Chapter 4 explores the European Commission’s relations with the Irish government from the breakdown of the Brussels negotiations in January 1963 through to Ireland’s second application for EEC membership in May 1967. The period witnessed a flurry of activity between the Commission and Dublin as Ireland attempted to secure interim trade deals with the six in the absence of Community membership. The chapter examines the role played by the Commission in Dublin’s foreign and economic policy formulation during this period. It sheds new light on the early initiatives taken by the Irish government in the period after the 1963 veto aimed directly at the Commission. The chapter assesses how the Commission responded within the overall enlargement debate, and contrasts these efforts with the way in which other applicants pursued their own European policy. It also highlights the limits of the Commission’s influence over policy areas not bound to the founding treaties.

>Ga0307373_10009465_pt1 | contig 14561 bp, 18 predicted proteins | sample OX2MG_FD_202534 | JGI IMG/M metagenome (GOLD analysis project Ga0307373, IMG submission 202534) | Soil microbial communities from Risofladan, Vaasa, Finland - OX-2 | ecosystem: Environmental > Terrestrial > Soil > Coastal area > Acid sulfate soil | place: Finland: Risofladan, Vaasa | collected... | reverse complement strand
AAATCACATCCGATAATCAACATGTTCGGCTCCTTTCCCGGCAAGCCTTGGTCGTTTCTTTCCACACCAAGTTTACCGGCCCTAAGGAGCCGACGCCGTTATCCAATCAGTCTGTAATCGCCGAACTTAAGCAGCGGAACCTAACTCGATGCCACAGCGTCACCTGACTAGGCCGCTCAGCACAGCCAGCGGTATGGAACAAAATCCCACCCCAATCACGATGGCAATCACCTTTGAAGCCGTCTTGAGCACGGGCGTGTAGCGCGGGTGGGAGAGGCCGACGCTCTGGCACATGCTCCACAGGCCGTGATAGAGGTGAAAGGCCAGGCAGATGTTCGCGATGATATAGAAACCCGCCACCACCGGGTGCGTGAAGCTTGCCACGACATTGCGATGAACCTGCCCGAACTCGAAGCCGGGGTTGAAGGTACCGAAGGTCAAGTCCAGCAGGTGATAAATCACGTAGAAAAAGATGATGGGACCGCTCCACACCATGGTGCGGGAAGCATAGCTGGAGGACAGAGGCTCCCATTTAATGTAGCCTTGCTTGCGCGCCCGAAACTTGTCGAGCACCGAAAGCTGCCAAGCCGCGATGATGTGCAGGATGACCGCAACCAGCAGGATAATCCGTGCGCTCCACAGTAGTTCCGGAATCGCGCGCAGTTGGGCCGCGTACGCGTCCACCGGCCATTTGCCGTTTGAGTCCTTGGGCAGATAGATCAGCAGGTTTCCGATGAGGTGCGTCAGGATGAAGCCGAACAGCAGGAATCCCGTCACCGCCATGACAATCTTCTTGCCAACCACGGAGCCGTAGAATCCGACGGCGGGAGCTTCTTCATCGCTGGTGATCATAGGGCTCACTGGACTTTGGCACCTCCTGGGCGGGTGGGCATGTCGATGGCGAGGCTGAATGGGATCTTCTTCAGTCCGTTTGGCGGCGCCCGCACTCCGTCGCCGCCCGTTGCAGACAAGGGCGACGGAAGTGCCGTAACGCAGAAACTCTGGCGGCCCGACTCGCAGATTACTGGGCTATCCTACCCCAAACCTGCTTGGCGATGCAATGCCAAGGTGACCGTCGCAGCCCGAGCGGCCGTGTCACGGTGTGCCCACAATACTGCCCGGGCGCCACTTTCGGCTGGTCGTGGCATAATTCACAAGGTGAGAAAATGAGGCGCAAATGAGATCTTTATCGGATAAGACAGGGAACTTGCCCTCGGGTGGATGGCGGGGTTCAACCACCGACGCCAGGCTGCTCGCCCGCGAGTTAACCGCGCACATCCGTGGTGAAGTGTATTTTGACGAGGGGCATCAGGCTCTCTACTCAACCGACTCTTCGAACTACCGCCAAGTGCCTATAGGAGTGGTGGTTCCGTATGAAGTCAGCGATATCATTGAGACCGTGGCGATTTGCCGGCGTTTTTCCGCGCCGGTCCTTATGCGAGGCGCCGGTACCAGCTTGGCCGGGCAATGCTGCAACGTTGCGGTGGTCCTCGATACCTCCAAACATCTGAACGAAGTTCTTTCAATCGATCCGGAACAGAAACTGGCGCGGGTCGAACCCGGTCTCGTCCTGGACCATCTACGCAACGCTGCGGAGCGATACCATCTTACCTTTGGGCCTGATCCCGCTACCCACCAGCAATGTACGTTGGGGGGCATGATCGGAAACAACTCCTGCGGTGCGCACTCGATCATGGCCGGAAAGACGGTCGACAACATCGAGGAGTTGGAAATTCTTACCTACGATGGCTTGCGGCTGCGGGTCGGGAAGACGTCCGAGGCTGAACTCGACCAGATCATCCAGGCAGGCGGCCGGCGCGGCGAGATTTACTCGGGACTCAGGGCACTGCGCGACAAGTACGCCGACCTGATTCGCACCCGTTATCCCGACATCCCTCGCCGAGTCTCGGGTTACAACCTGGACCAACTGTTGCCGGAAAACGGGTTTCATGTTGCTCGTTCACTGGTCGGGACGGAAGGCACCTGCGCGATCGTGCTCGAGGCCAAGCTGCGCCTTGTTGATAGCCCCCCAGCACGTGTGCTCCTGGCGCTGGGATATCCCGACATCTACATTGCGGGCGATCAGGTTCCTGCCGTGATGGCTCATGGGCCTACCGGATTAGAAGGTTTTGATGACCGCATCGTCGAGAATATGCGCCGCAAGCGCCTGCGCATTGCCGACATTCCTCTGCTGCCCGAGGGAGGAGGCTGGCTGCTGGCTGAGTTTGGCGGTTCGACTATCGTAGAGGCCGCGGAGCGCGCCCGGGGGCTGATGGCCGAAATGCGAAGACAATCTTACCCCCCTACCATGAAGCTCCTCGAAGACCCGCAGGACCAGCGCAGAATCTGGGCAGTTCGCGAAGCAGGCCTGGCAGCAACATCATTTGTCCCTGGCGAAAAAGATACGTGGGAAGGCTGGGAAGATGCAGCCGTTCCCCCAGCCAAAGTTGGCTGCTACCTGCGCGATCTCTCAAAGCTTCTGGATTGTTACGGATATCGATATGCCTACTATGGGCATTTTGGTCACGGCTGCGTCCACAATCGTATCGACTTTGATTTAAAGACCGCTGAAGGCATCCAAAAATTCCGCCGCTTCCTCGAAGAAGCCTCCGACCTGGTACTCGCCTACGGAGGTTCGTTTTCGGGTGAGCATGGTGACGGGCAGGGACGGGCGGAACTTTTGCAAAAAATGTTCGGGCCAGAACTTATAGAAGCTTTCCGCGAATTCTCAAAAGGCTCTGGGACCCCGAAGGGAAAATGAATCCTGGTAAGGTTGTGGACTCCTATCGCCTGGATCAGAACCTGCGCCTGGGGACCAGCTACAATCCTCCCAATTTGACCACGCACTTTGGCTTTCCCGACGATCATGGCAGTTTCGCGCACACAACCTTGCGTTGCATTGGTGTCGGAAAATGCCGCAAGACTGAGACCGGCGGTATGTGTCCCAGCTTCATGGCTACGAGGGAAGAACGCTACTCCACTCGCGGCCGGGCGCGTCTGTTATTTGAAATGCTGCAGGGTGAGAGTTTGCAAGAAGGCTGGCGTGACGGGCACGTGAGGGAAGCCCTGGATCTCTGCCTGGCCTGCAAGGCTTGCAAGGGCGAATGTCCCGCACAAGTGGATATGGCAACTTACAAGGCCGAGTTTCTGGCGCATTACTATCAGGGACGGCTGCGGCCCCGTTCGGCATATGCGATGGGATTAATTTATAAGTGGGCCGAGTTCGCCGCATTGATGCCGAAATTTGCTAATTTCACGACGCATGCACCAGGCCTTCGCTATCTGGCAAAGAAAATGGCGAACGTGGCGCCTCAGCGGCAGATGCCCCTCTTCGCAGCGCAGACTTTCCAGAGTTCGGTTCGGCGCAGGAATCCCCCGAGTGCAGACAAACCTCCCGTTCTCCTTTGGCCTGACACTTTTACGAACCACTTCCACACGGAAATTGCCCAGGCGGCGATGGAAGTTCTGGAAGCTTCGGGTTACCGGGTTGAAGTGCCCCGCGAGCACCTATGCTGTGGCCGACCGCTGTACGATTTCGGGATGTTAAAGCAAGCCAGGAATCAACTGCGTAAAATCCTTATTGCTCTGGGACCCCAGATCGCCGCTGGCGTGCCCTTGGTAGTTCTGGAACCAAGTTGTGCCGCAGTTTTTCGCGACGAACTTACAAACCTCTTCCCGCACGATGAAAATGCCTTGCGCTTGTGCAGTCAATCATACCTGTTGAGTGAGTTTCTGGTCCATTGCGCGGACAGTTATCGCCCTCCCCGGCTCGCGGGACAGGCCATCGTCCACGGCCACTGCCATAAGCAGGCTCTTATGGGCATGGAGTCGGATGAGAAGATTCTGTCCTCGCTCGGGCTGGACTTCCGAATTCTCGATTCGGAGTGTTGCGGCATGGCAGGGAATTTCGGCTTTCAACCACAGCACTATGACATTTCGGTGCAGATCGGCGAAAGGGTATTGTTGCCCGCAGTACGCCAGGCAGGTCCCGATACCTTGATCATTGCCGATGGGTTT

KeywordsMember State Trade Agreement Community Membership Irish Government External Affair
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